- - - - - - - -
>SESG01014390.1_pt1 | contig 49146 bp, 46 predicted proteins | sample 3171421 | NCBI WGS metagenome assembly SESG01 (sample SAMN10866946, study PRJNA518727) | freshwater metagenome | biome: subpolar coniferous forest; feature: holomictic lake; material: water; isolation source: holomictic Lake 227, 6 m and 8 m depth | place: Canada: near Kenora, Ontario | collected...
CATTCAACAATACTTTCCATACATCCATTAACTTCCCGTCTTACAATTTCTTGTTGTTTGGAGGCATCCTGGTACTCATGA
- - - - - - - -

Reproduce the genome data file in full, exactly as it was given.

>SESG01014390.1_pt1 | contig 49146 bp, 46 predicted proteins | sample 3171421 | NCBI WGS metagenome assembly SESG01 (sample SAMN10866946, study PRJNA518727) | freshwater metagenome | biome: subpolar coniferous forest; feature: holomictic lake; material: water; isolation source: holomictic Lake 227, 6 m and 8 m depth | place: Canada: near Kenora, Ontario | collected...
CATTCAACAATACTTTCCATACATCCATTAACTTCCCGTCTTACAATTTCTTGTTGTTTGGAGGCATCCTGGTACTCATGA